Granularity determines the maximum level of detail that can be observed in a given system. The granularity of our universe is said to correspond to Planck’s length of 10^(-33) meters. My fitness tracker records all the data it measures every five seconds. Banking BI/DWH (a BI system supported by a data warehouse) granularity displays the details of individual banking clients, each of their accounts and each individual financial transaction (even payments made by credit card that were denied). Accounting usually works with a lot of aggregated data. Financial figures add up to big units—for example, I can know the total amount of claims, but I do not know who the specific debtors are; I can see sales totals for last month, but I do not see that most of them took place in the last week, etc.

Of course, it is possible to work with and eliminate all these limitations. The easiest way is dimensionality. By suitably constructing the chart of accounts and especially its hierarchization, it is possible to broaden the figures observed and their level of detail. It is possible to supply additional sorting features beyond traditional projects and cost centres. This is also easy in case of granularity limitations. It is not necessary to aggregate data. We instead work with the details at the level of individual accounting entries. Limitations at the level of figures may seem necessary, but in fact, it is possible to go even deeper. Accountants are familiar with the concept of operational accounting records, which allow them to work with non-financial “natural” units, of which the more curious include units such as the weight gain of a herd of livestock.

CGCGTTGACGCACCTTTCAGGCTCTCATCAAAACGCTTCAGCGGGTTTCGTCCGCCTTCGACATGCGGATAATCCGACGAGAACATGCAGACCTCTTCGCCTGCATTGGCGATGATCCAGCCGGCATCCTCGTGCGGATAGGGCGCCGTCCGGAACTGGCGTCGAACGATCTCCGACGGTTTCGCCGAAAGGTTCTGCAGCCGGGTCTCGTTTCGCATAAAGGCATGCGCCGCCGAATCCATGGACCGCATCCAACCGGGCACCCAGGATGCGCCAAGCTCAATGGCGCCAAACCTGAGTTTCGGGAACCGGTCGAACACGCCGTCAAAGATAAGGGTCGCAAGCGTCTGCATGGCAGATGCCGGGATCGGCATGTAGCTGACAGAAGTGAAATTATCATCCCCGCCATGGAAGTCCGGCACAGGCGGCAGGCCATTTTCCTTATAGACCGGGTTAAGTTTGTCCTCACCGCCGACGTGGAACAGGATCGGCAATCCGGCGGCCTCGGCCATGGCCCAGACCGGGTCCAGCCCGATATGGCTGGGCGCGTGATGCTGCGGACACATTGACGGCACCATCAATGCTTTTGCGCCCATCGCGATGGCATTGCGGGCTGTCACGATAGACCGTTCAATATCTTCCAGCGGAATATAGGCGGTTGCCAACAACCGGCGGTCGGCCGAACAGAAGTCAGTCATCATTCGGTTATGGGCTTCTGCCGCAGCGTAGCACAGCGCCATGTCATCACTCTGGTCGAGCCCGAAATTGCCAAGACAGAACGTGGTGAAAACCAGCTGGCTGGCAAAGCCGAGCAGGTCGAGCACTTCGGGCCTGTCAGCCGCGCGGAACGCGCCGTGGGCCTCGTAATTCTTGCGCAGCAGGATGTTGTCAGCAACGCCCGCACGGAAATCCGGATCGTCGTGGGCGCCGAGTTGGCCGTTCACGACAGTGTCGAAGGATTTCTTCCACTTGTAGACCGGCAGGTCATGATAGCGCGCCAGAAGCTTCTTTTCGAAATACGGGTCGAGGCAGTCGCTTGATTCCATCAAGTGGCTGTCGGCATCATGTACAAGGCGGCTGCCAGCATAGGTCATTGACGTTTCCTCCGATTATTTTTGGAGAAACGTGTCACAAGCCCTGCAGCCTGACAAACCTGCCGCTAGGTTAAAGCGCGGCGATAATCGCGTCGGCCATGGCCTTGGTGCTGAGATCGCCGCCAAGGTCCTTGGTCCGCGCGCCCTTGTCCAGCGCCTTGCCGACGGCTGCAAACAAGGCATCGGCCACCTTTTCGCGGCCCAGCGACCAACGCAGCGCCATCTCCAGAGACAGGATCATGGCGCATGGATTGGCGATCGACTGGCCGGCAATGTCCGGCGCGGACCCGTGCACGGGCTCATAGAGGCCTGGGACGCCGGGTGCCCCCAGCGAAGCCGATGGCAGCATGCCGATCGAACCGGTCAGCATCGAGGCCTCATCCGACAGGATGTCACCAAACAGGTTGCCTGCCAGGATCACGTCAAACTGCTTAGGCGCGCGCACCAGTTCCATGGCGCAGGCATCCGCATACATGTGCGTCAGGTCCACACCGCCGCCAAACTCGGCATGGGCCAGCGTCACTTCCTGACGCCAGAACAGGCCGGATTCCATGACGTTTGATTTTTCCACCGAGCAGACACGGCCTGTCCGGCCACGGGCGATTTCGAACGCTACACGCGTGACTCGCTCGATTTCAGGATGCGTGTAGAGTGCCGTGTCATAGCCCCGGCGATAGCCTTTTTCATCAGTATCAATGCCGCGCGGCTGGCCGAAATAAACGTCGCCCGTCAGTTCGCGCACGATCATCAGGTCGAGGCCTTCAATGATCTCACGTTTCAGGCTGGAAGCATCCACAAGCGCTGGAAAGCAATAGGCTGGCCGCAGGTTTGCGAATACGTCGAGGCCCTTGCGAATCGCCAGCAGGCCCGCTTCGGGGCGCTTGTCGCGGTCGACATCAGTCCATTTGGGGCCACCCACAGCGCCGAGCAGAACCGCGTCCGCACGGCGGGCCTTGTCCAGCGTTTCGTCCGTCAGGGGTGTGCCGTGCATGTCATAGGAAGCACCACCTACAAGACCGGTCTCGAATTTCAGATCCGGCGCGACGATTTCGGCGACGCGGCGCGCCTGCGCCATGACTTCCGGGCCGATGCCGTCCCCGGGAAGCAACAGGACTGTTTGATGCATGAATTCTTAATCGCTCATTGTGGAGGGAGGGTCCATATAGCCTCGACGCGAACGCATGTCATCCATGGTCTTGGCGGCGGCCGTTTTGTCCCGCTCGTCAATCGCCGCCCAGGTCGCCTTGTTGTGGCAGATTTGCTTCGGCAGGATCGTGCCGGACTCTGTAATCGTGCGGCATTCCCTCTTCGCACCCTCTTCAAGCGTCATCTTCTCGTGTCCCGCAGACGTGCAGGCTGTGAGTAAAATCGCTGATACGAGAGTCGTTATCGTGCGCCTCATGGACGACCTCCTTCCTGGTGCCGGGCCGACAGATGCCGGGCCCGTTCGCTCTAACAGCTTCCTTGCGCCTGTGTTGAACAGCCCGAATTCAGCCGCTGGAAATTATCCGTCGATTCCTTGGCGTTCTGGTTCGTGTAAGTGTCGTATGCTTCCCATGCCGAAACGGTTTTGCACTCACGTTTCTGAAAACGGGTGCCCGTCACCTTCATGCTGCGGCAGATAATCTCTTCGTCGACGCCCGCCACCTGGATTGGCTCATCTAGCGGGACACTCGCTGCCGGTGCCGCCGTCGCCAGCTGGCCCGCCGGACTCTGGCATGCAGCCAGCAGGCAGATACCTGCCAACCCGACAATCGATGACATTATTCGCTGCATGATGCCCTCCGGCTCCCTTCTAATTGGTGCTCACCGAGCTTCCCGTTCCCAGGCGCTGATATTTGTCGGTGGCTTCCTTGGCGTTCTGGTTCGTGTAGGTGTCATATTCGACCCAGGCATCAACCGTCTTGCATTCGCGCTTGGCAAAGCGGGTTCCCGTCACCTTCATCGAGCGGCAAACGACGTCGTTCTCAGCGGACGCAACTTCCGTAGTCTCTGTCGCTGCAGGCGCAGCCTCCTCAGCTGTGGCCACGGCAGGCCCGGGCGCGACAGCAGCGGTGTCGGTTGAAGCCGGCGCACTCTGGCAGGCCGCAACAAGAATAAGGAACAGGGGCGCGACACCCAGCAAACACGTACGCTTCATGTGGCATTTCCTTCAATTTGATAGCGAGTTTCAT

Thus, in many ways accounting can serve as basic BI, but it would not be good to make accounting into something it is not and fail to give real BI/DWH systems the moment in the sun that they deserve. Instead, let’s focus on the strongest part of accounting.